At the tail end of last year we were all excited by a discovery by a group of NASA supported researchers who announced a major finding stating that the 'Definition of Life had Expanded'. That was based on their apparent discovery of a tiny life form that replaced Phosphorous (P) for Arsenic (As) in its DNA. Phosphorous has long been on the list of chemical elements needed for biological life, and there has been much history of debate surrounding the idea that As could possibly be used as a replacement for P, due to similar chemical structures. However, As was largely dismissed probably because it forms a weak bond compared to P, and of course, because no life had been found to ever use it. If the research turns out as being proven, it would still only account for a replacement of a small portion of P for As. This research, to the best of my knowledge, was a project put forth by NASA with the research goal being "Can Arsenic be used to replace Phosphorous by an Organism?" - or something close to that effect. Thus, through their work, they found what they were looking for. The question becomes, did they find it concretely, in a reproducible manner, that can withstand peer-review?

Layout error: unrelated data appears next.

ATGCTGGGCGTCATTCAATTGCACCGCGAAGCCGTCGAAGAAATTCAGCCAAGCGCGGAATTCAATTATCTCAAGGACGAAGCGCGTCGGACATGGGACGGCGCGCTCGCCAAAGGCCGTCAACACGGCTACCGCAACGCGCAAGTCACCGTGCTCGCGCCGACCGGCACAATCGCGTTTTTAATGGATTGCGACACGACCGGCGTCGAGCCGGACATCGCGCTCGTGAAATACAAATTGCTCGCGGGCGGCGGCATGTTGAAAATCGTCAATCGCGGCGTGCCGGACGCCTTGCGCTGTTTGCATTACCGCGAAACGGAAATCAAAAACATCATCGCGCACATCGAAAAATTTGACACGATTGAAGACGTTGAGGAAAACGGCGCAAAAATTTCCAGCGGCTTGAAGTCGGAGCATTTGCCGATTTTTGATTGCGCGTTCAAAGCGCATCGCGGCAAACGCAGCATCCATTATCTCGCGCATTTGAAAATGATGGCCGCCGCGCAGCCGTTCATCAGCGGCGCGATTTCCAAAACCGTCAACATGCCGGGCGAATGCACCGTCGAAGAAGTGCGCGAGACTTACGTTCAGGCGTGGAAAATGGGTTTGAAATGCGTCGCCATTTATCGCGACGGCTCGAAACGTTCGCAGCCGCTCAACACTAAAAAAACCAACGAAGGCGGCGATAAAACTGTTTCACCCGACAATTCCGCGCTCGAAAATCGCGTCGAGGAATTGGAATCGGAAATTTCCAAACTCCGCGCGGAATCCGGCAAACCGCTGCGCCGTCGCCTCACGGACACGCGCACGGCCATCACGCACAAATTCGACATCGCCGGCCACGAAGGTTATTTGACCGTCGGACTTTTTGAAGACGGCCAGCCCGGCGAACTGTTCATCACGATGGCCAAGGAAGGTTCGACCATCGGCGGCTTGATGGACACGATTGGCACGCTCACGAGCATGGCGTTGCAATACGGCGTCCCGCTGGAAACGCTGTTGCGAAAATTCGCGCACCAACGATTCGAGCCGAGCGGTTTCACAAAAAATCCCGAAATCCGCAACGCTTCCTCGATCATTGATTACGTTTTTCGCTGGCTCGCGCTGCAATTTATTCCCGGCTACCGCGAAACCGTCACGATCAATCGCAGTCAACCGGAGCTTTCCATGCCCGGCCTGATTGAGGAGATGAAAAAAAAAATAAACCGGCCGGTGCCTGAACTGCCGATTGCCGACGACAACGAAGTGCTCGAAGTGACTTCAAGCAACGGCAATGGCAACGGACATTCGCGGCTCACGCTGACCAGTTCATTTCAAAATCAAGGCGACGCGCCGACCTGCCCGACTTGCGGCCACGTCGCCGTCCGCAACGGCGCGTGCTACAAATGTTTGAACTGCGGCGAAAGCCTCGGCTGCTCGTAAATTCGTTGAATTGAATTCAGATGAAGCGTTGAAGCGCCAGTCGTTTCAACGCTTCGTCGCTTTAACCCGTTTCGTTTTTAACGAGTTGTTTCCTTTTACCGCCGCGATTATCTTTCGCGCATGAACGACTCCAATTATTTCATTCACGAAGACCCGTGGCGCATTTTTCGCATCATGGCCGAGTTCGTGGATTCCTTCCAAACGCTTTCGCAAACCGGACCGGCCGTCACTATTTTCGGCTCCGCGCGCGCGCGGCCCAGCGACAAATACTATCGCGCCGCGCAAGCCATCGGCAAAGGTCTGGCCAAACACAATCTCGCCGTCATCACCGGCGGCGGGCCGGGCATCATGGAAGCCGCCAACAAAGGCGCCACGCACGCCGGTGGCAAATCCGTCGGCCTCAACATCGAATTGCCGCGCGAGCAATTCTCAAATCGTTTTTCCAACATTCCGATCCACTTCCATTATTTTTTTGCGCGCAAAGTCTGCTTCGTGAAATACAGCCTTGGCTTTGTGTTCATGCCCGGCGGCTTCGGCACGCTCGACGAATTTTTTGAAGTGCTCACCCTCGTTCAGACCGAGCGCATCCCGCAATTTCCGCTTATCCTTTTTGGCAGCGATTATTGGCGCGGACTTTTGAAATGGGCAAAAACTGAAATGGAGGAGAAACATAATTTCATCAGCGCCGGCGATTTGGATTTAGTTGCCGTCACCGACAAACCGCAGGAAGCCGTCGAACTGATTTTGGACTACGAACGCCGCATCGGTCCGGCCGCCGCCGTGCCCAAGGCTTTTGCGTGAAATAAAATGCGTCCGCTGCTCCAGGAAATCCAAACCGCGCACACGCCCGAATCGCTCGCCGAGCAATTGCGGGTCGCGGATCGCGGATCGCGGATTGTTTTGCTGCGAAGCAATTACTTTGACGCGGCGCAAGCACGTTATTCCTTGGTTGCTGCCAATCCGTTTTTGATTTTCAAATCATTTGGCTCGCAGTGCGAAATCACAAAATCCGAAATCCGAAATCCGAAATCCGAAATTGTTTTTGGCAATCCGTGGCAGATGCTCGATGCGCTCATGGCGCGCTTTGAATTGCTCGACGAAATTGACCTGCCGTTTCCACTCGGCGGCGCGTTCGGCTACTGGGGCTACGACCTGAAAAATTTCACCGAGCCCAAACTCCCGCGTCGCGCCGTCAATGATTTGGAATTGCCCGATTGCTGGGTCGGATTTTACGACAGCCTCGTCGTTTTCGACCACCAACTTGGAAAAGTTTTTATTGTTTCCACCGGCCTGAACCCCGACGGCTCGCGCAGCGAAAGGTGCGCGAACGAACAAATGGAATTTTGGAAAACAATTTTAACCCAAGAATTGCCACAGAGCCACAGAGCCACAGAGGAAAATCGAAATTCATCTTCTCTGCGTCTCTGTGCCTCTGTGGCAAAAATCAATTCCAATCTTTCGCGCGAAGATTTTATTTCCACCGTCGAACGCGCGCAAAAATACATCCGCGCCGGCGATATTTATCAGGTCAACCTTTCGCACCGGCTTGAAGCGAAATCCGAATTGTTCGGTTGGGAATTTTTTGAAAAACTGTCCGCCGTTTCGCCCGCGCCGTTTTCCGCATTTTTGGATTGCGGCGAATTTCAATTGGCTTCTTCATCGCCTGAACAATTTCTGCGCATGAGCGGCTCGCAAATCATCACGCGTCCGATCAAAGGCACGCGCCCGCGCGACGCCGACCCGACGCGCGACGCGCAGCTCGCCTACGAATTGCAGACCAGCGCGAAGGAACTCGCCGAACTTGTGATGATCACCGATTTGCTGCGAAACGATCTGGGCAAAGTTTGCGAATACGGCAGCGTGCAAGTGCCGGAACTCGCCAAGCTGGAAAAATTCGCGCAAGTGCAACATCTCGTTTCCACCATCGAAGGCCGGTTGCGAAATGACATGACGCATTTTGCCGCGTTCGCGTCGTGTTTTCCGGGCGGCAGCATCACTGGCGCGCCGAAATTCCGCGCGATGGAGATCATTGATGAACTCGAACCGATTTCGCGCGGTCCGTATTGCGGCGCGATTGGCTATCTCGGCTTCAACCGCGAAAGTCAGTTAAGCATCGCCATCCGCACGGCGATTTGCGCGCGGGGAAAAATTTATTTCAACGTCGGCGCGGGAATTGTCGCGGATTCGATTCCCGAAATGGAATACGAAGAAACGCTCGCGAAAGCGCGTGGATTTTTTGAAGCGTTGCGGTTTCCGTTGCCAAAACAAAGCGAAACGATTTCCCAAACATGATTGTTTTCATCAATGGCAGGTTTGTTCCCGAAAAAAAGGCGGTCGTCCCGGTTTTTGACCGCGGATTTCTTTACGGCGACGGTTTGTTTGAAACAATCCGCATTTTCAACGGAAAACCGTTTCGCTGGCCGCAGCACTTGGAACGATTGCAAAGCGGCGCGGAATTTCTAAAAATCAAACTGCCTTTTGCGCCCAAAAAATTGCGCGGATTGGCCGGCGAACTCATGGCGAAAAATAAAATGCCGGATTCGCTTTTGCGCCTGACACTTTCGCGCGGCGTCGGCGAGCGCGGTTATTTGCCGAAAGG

Days after the mass media hysteria, and the litte-green-men-theorists celebration, a very well written blog article was published that questioned multiple aspects of the findings. The primary criticism was that there were many possible explanations for the growth of the bacteria within the arsenate solution tested, among many other issues. Shortly after that, the lead scientist on the team who published the initial finding published a response to the criticism. In sum, they cleared up some misconception, but still left much room for debate and alternative theory, and did not provide a proof-positive concrete rebuttal. The paper also stated ".. their evidence suggested arsenic had replaced a small percentage of the phosphorus in their DNA." It ended on the note that they welcomed further review and experimentation by the scientific community. Days later, another blog article rips the response to even finer shreds. This must be the French Quarter, because this party never ends! So, until we have additional studies done, with more stringent controls, we still do not have proof that a truly alternative life form has been found on Earth (or extra-terrestrially). Thus, the Definition of Life is apparently Receding - back to what it was, for now. Did they find what they were looking for by giving in to what they wanted to see, rather than what the results really shewed? The detailed criticism makes that notion seem quite plausible and probable.